Yes, all people working with the reported information, including identities of all concerned, must be kept confidential. Information on the identity of the whistleblower or person who has assisted the whistleblower can only be revealed:
- with their own consent; or
- if necessary based on other provisions of Czech law, such as in a criminal proceeding.
c) Public disclosures: does the Local Law provide for this possibility?
The whistleblower can disclose the reported information publicly if any of the following conditions are met:
- when the person first reported internally or to the Ministry of Justice, but no appropriate action was taken in due time based on the deadlines provided by the Draft Law;
- the person has reasonable grounds to believe that the breach may constitute an imminent or manifest danger to public safety or public health, the environment or other public interest or cause irreparable damage; or
- the person has reasonable grounds to believe that reporting to the Ministry of Justice the circumstances may provide for a great danger that the whistleblower or the person who assists the whistleblower will face retaliation.
4) Reporting channels: internal
a) Is there an obligation for private and/or public legal entities to establish channels and procedures for internal reporting and follow-ups?
The obligation to establish channels and procedures for internal reporting apply to:
- entities under public procurement regulation;
- employers with at least 25 employees in the last quarter;
- entities or individuals entitled to offer consumer loans;
- employers in the area of capital markets or insurance; and
- public bodies in the area of income tax, regulatory bodies in civil aviation, sea transport or oil and gas mining at the sea.
b) Do internal reporting channels need to allow reporting in writing, orally or both?
The internal reporting channels need to allow both reporting in writing as well as orally (through an audio message).
c) Procedures for internal reporting and follow-up: does the Local Law require legal entities to adopt internal reporting systems with the following elements?
- Channels able to ensure the confidentiality of the identity of the reporting person and the protection of third parties mentioned in the report:
- Acknowledgement of receipt of the report to the whistleblower within seven days of receipt:
Yes, with two exceptions:
The designation of an impartial function/team to manage follow-ups on reports and maintain communication with the whistleblower:
- the whistleblower does expressly not wish the receipt of their report to be confirmed; or
- the confirmation of the receipt would lead to disclosure of the identity of the whistleblower.
Yes, a person must be designated to receive the reports, confirm their receipt, and follow up on the information reported.
Any other follow-up requirements including those for anonymous complaints:
A reasonable timeframe to provide feedback, not exceeding three months from acknowledgment of receipt or if no acknowledgement was sent, three months from the expiry of the seven-day period after a report is made:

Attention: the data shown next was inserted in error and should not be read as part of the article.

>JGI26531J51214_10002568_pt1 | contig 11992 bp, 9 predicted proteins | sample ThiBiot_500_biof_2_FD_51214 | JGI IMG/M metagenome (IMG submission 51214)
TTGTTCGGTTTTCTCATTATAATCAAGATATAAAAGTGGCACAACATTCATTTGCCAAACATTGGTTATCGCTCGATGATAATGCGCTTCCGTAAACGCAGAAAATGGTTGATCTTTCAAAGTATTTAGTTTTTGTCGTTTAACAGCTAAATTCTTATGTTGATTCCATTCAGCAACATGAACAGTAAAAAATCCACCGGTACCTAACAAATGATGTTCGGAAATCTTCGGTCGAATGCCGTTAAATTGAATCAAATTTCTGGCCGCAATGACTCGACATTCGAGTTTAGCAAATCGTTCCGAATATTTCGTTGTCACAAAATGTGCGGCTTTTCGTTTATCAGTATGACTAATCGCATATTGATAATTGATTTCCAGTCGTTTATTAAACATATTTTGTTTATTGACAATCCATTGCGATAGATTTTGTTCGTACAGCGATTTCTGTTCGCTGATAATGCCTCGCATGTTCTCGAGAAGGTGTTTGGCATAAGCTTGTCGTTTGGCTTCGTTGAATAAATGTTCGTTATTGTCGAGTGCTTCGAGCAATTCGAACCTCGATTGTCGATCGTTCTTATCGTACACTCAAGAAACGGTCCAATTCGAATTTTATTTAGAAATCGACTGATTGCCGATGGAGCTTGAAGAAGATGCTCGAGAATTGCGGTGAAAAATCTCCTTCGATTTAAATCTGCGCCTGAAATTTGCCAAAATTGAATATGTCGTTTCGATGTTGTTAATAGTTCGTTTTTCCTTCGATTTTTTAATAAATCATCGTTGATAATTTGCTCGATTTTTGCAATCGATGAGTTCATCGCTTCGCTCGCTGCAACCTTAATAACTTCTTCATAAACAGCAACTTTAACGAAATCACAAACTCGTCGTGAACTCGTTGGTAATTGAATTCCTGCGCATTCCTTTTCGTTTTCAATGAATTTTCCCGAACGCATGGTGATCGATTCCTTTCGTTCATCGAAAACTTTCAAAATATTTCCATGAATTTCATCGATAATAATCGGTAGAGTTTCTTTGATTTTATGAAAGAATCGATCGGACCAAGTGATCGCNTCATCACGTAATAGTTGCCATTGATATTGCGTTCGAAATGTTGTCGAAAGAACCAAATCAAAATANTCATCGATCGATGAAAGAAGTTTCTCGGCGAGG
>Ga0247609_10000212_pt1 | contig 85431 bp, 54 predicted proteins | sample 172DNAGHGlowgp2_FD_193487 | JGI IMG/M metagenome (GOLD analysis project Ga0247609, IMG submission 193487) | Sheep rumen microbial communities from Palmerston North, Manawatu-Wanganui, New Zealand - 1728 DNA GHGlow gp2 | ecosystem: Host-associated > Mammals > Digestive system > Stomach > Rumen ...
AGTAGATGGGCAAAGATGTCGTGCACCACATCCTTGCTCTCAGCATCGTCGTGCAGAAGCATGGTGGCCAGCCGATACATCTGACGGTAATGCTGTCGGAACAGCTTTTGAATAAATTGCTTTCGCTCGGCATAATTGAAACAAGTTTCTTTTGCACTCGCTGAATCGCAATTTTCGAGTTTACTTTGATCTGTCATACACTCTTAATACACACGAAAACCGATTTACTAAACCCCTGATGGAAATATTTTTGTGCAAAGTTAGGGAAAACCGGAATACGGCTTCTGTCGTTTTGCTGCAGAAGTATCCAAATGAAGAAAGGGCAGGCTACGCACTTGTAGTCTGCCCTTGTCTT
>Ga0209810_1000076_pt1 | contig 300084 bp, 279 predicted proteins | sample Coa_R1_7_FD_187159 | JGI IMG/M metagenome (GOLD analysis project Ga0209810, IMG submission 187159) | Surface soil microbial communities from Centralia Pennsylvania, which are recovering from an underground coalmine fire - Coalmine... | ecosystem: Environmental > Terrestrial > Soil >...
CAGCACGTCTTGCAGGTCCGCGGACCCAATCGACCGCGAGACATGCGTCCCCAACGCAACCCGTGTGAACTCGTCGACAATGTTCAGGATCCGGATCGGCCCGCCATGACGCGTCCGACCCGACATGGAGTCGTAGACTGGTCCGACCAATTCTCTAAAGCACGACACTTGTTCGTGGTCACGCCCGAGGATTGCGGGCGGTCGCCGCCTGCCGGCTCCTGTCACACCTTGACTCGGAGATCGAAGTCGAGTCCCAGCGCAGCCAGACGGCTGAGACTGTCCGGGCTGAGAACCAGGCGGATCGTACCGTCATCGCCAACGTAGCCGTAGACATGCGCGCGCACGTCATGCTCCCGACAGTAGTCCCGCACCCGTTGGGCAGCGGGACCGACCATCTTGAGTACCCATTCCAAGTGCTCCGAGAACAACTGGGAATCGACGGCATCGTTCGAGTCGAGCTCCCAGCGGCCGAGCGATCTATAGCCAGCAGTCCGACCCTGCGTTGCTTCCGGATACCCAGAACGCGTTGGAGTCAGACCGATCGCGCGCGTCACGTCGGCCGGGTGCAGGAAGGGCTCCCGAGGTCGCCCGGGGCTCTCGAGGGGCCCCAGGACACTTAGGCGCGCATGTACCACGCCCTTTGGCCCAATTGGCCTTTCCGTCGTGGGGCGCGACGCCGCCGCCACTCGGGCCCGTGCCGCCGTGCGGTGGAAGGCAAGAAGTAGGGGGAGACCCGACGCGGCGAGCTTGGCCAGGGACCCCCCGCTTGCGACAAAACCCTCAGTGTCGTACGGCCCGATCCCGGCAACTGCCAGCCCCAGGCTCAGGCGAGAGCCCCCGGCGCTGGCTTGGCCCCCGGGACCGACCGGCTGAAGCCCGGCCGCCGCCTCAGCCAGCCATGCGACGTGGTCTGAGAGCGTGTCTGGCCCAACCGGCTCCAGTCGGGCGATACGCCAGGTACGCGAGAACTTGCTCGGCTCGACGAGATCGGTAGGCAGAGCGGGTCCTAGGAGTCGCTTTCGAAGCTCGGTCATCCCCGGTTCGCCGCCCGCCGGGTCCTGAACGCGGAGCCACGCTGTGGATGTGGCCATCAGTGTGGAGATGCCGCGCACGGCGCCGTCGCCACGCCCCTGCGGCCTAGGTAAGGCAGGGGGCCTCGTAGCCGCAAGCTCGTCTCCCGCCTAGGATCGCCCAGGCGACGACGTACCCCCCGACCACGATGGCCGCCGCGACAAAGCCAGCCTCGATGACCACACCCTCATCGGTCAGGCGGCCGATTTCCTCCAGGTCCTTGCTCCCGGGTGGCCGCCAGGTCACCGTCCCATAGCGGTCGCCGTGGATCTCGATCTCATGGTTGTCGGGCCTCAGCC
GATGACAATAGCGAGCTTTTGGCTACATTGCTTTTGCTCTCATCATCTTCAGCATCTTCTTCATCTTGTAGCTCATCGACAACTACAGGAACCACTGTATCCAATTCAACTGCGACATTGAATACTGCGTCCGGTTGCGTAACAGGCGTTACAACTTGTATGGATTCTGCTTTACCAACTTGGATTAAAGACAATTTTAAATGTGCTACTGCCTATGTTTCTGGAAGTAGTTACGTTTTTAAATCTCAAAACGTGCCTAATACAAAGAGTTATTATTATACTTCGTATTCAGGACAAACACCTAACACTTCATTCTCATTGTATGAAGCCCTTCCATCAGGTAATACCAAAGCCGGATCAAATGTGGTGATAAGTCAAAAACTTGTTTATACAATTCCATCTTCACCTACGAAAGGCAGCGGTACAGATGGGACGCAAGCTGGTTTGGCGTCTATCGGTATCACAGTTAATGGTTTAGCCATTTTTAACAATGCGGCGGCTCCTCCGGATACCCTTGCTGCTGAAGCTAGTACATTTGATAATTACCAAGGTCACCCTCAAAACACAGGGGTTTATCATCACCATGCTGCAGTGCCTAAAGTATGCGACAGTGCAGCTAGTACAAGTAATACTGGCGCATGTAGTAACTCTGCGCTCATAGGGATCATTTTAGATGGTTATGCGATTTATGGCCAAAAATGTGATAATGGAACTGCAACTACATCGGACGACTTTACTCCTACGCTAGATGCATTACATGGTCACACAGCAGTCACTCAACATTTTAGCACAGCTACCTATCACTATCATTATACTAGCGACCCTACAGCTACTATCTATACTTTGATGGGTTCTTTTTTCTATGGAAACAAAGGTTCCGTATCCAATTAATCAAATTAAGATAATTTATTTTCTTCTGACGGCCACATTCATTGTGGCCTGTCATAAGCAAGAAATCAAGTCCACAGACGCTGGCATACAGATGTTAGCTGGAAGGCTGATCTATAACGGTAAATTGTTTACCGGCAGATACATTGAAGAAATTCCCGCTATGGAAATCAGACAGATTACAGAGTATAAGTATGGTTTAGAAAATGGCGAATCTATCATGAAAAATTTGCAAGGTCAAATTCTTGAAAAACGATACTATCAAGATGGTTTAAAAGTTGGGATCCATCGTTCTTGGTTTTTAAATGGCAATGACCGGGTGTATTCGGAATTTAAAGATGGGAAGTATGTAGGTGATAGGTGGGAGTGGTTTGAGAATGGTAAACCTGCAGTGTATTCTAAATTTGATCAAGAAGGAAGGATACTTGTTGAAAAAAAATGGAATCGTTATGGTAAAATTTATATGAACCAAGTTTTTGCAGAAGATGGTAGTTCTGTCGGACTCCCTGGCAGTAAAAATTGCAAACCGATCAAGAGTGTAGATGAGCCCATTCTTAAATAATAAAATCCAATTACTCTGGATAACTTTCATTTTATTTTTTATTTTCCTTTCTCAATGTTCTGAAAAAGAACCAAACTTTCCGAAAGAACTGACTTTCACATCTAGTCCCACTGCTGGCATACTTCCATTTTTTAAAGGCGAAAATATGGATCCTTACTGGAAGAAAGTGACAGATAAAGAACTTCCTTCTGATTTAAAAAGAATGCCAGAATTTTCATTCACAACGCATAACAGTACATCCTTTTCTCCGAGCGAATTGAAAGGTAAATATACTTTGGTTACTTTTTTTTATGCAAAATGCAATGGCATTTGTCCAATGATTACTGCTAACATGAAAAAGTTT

Yes, the designated person must inform the whistleblower in writing about the results of their report within 30 days after they have received the report. In complex cases, this deadline may be prolonged for 30 days no more than twice. That means the longest timeframe allowed by the Draft Law is 90 days after the report has been received.
Providing clear and easily accessible information on internal reporting procedures and external reporting procedures to competent authorities and/or EU institutions/bodies:
Should legal entities take any additional measures in order to comply with the above requirements?
No additional measures are required.
5) Reporting channels: external
a) Has the country designated a competent authority to receive and investigate whistleblower disclosure and retaliation complaints?
The Ministry of Justice is the designated governmental body to receive external reports. It is also, pursuant the Draft Law, the supervisory body over this matter.
b) Is an independent and autonomous external reporting channel already established in the country?
No, the external reporting channel, which is supposed to be established under the Ministry of Justice pursuant the Draft Law, has not been established yet.
6) Processing of personal data
a) Is personal data concerning the reports processed in compliance with local and EU legislation such as EU Regulation 2018/1725 and local privacy laws?
The Draft Law does not explicitly provide for any data protection related measures, although multiple provisions regulate the confidentiality of the information reported and the identity of all persons involved.
7) Record keeping of reports
a) Is there any obligation regarding record keeping of reports as provided for by the EU Directive?
Yes, records of reports made must be kept for five years and must include:
- the date of the receipt of the report;
- the identity of the whistleblower, if known;
- a summary of the information reported and identity of the person reported; and
- the date the case has been closed and the result it has been closed with.